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IEEE TRANSACTIONS ON ELECTRON DEVICES, VOL. 61, NO. 11, NOVEMBER 2014

Between Emitter Fingers of Bipolar Transistors

Steffen Lehmann, Yves Zimmermann, Andreas Pawlak, and Michael Schrter, Senior Member, IEEE

Abstract A strategy for compact modeling the static thermal

coupling between the emitter fingers of SiGe heterojunction

bipolar transistors (SiGe-HBTs) is described. An extraction

methodology that includes the nonlinear temperature dependence

of the thermal conductivity is introduced and applied to suitable

test structures. The experimental results are used for calibrating

a 3-D numerical solution of the equation for heat conduction

based on a Greens function approach. The latter can then be

employed for generating thermal coupling networks for arbitrary

transistor configurations.

Index Terms Self-heating, SiGe-HBT modeling, temperaturedependent thermal conductivity, thermal coupling.

I. I NTRODUCTION

circuits using a given bipolar transistor technology,

typically a large emitter window area is required. This can

be achieved by increasing the emitter width or length at the

expense of a decreased power-handling capability per unit

area because of self-heating [1]. Because for a width increase

the transistor performance typically degrades, often multiple

emitters or transistors with small emitter width in parallel are

used. Although the temperatures and performance degradation using such devices are reduced compared with a single transistor solution, thermal interaction still exist between

the emitter fingers. This thermal interaction can be further

reduced by emitter ballasting resistors, limiting the emitter

length [2], or increasing the finger distance. Unfortunately,

all of these options also degrade the electrical device performance. Therefore, a compromise between the emitter geometry and acceptable thermal interaction of the emitter fingers

has to be found. Such an optimization requires a method to

predict the temperature distribution within multi-emitter finger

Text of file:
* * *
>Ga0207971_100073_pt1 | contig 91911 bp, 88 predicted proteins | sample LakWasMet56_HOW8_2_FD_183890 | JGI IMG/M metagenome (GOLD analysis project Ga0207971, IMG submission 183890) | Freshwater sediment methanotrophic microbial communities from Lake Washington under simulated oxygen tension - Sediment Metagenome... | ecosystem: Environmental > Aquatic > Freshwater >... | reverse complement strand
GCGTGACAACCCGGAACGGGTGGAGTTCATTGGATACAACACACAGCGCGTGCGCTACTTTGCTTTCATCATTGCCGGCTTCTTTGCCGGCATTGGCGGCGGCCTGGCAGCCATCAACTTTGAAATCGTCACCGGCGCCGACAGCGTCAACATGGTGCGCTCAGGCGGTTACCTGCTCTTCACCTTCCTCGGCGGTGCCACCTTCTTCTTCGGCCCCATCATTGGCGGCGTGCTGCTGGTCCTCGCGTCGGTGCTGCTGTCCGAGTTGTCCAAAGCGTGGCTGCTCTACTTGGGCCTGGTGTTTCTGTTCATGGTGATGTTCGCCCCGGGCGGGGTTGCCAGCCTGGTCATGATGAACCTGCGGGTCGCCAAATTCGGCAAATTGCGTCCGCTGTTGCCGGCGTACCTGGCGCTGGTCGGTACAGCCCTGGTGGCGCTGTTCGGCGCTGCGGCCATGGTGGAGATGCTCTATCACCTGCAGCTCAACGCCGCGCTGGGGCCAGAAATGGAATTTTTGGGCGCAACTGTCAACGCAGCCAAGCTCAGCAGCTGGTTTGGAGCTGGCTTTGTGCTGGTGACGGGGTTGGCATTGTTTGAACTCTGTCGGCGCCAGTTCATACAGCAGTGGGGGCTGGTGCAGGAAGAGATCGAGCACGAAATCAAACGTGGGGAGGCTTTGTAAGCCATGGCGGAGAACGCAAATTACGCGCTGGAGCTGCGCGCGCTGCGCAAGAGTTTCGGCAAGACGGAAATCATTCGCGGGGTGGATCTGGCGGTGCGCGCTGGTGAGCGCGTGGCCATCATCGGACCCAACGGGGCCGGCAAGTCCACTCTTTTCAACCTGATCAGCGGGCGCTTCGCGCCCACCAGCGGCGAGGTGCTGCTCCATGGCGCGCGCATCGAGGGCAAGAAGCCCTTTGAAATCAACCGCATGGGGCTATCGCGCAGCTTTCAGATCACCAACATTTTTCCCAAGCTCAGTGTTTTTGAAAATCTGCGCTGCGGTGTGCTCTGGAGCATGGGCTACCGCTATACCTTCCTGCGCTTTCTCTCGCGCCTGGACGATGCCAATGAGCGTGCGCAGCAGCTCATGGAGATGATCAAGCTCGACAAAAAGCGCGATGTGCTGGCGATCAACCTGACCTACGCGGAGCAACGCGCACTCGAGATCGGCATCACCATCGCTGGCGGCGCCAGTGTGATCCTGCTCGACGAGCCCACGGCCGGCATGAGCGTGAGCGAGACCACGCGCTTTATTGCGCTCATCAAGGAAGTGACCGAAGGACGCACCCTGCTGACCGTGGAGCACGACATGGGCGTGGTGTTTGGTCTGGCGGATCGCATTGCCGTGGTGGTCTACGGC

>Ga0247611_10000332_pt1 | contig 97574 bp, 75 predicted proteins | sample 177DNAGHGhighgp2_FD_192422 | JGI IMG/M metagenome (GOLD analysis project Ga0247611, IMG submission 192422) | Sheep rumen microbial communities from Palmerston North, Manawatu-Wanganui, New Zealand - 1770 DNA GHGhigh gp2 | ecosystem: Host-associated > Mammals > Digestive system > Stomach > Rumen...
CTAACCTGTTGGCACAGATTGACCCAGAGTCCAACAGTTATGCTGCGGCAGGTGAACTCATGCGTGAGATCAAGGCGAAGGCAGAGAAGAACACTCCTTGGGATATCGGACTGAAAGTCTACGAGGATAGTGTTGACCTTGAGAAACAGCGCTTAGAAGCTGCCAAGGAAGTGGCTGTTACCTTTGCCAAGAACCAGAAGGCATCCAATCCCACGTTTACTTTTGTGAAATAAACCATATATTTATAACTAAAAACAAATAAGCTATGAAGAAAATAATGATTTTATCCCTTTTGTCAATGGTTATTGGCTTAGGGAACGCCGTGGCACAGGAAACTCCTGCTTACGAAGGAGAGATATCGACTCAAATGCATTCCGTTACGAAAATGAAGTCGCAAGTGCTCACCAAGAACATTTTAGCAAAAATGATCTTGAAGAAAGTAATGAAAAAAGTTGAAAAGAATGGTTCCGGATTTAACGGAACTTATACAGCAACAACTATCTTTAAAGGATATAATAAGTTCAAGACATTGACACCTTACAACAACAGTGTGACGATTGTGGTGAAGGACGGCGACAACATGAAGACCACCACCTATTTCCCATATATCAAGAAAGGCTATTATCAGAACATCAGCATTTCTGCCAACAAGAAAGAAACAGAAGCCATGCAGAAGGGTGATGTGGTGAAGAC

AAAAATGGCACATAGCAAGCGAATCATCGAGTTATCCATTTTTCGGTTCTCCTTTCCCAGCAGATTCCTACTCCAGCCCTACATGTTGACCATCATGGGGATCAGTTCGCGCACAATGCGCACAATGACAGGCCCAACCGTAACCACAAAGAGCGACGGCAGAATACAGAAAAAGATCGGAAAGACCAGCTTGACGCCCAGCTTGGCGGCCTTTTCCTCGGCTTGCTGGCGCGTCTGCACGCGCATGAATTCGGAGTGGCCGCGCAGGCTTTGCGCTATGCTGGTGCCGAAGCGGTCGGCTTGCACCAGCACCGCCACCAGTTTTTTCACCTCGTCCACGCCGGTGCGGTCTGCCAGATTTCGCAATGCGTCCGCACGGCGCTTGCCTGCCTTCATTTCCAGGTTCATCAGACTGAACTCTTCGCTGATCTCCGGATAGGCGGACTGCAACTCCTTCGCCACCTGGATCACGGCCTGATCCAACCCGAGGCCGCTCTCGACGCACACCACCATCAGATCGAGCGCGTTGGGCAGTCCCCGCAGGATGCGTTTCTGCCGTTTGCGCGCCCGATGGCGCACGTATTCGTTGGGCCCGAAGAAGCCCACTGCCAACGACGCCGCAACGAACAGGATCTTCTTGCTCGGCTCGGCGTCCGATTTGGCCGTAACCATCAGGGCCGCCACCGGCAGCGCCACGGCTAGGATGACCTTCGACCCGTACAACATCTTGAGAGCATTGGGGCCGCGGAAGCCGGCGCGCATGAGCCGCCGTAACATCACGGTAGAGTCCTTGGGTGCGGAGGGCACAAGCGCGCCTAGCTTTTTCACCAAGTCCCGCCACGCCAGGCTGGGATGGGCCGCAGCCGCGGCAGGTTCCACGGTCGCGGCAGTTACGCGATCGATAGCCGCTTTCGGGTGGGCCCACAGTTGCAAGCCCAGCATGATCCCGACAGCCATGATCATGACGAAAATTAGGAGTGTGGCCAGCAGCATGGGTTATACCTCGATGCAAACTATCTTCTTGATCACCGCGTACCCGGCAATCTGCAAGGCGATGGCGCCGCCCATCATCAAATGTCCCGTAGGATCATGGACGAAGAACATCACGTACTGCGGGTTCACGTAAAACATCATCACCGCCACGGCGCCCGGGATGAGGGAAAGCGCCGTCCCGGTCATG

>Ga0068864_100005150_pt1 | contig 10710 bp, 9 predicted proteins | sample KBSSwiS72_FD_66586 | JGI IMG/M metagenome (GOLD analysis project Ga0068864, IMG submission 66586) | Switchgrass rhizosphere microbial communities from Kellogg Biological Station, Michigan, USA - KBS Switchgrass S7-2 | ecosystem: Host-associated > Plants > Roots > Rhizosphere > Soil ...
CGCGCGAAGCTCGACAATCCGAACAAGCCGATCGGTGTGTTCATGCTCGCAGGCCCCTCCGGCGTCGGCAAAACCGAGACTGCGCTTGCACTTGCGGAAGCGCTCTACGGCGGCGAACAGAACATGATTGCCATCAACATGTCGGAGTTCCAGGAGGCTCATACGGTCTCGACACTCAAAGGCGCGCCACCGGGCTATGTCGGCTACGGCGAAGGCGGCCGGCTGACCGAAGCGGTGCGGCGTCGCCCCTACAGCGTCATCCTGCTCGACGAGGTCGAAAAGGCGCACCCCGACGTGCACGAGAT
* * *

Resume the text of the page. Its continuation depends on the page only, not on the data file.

transistors, in particular also for varying emitter geometry.

Time consuming and computationally expensive numerical

Date of current version October 20, 2014. This work was supported in

part by the Cluster for Application and Technology Research in Europe

on NanoElectronics, Bundesministerium fr Bildung und Forschung, through

the RF2THz Project, and in part by the European Union within the FP7

Programme through the DOTSEVEN Project. The review of this paper was

arranged by Editor G. Niu.

S. Lehmann, Y. Zimmermann, and A. Pawlak are with the Chair

for Electron Devices and Integrated Circuits, Technische Universitt

Dresden, Dresden 01069, Germany (e-mail: steffen.lehmann@tu-dresden.de;

yves.zimmermann@tu-dresden.de; andreas.pawlak@tu-dresden.de).

M. Schrter is with the Chair for Electron Devices and Integrated

Circuits, Technische Universitt Dresden, Dresden 01069, Germany, and

also with the Department of Electronics and Communication Engineering,

University of California at San Diego, La Jolla, CA 92093 USA (e-mail:

mschroter@ieee.org).

Color versions of one or more of the figures in this paper are available

online at http://ieeexplore.ieee.org.

Digital Object Identifier 10.1109/TED.2014.2359994

with measurements [3], [4] even if a lot of layout details

are considered and reasonable thermal conductivity values are

used. For practical purposes, the large number of unknowns

being required for numerical simulations rather suggests a

simplification of the simulation approach but with a calibration

toward experimental results for the given process technology.

In this sense, a methodology based on measurements and an

empirical polynomial fit for the finger spacing dependence of

the coupling has been presented in [5]. The latter methodology

relies on additional thermal imaging equipment to determine

the coupling and its accuracy is limited by the resolution of

thermal imaging. Although in [6] and [7] thermal coupling

coefficients have been determined based on purely electrical

data, an adjustable scaling approach to characterize different

than measured structures is not being presented. To overcome

these issues, here a methodology based on a simple test

structure, electrical dc measurements only, and a calibrated

fast solution of the heat transport equation is proposed. This

approach allows for generating thermal networks for various

emitter geometries and is applied to SiGe-HBTs of a standard

BiCMOS-technology [8] that is suitable for state-of-the-art

circuit design [9], [10].

II. M ODELING A PPROACH

In [11] and [12], static thermal coupling was already studied, whereas [13] describes the basic approach for compact